March 9, 2022: Presented a webinar on “Labor-Management Partnerships: A Better Way to Deal With the Challenges Facing Healthcare Workplaces,” sponsored by Penn State’s Virtual LERA Chapter and the Center for Workplace Performance.
November 10, 2021: Paul Clark made a presentation to the Washington D.C. Labor and Employment Relations Association on Employment Relations in Healthcare: Is There a Better Way?
November 13, 2021: Peter Lazes is quoted in The Guardian: ‘A slap in the face’: nurses’ strike signals Kaiser’s end as union haven.’
What does HPI do?
The Healthcare Labor-Management Partnership Learning Collaborative (HPLC) will be a central focus of the HPI. The Collaborative is designed to serve as an ongoing network to connect existing labor-management partnerships in healthcare organizations and to encourage and assist the development of new healthcare partnerships. The Collaborative will facilitate discussions between healthcare partnerships to promote the exchange of ideas and experiences, help inform healthcare unions and employers contemplating partnership about the benefits and challenges of instituting such arrangements and conduct research about partnership processes and outcomes in the healthcare industry.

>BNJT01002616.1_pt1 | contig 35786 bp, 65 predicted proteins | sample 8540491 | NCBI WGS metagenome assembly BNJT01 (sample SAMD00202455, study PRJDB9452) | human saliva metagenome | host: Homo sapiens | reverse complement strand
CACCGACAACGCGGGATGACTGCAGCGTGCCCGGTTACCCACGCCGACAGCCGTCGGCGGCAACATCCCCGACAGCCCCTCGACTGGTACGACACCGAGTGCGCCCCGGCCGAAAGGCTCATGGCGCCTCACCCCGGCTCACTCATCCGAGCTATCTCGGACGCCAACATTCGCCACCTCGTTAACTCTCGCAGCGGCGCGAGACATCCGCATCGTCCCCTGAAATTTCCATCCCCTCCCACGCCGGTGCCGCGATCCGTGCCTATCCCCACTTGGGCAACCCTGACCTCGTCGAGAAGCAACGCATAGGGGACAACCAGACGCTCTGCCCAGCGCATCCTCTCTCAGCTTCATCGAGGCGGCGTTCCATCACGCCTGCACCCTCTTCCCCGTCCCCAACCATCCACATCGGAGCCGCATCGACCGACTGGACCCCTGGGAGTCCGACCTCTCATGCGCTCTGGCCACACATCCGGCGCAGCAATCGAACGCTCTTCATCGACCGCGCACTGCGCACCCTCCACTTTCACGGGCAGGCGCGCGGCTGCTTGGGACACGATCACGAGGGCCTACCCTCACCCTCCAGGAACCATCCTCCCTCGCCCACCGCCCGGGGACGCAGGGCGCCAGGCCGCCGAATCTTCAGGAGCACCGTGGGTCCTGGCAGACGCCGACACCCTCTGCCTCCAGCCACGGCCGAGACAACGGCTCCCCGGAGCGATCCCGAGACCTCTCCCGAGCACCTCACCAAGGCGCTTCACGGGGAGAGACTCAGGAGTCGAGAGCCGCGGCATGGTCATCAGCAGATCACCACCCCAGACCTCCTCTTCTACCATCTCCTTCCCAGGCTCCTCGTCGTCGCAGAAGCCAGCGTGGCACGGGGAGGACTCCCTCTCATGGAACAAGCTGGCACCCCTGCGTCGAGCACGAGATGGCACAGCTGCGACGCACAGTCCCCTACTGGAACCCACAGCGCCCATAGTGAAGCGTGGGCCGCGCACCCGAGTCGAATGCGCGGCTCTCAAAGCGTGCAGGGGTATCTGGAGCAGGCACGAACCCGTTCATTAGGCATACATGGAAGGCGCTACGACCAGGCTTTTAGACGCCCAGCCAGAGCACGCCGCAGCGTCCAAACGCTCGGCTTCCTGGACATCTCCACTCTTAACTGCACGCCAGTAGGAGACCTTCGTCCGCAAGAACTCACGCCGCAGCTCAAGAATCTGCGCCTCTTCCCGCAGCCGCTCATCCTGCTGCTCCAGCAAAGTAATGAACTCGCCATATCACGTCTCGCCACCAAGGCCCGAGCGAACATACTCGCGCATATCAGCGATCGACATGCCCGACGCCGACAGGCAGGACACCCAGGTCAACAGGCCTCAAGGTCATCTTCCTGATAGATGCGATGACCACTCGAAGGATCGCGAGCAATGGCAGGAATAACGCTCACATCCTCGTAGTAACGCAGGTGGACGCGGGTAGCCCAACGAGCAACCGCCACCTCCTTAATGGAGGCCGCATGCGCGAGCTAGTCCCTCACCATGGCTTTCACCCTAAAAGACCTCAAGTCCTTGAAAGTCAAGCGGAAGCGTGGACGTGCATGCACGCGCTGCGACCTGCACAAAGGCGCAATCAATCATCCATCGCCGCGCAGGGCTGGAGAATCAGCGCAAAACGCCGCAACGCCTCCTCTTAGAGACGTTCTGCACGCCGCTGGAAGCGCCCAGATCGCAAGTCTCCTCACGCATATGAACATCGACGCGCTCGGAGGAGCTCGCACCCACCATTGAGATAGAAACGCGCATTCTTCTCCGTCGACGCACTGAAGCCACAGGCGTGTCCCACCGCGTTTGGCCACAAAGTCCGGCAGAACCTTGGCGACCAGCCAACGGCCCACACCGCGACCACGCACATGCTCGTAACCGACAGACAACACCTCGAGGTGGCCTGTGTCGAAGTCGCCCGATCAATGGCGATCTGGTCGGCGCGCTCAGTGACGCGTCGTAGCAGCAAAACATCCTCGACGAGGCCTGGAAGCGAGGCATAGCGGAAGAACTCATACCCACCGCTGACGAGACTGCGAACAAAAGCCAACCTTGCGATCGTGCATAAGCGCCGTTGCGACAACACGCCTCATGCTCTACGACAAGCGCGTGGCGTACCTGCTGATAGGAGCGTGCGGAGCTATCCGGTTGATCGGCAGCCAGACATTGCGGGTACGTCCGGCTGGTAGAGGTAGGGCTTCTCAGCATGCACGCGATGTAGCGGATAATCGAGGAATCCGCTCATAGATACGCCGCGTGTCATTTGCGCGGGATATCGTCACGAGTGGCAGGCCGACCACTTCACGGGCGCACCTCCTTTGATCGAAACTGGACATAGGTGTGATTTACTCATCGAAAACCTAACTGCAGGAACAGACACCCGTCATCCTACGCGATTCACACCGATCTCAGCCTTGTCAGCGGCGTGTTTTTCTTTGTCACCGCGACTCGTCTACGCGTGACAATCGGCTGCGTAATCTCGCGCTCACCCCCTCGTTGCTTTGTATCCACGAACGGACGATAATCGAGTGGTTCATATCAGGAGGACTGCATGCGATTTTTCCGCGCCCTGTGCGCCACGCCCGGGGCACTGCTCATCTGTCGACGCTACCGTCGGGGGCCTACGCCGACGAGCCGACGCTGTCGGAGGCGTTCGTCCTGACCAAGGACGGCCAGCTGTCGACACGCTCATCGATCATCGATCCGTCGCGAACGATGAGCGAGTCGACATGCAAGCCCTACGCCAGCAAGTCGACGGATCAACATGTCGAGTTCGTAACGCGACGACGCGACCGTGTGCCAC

The Learning Collaborative’s first initiative took place from May to October 2021and involved five virtual learning sessions that brought together practitioners from five established healthcare partnerships around the country. Each session focused on a different challenge facing healthcare partnerships and provided an opportunity for the participating partnerships to share experiences and learn from each other. A team of academics and practitioners experienced in partnership planned and facilitated the sessions. The sessions were highly interactive and represented the first time the representatives of the five labor and management had an opportunity to exchange views and ideas.
The Collaborative will sponsor ongoing virtual networking sessions 3-4 times a year designed to bring together labor, management, neutral practitioners, and academics interested in healthcare partnerships. The sessions will include short presentations on substantive issues related to healthcare partnerships, as well as opportunities for ongoing partnerships around the country to exchange information about their latest challenges and accomplishments.
Collaborative participants will receive a monthly e-mail update on developments at partnerships around the country, as well as information about current research and upcoming Collaborative activities.
If you wish to be added to the Learning Collaborative mailing list, please send a note to Paul Clark, Partnership Initiative Coordinator.
The HPI will endeavor to raise the profile of Labor-Management Partnerships and encourage unions and employers in the healthcare industry to consider implementing partnerships in their workplaces.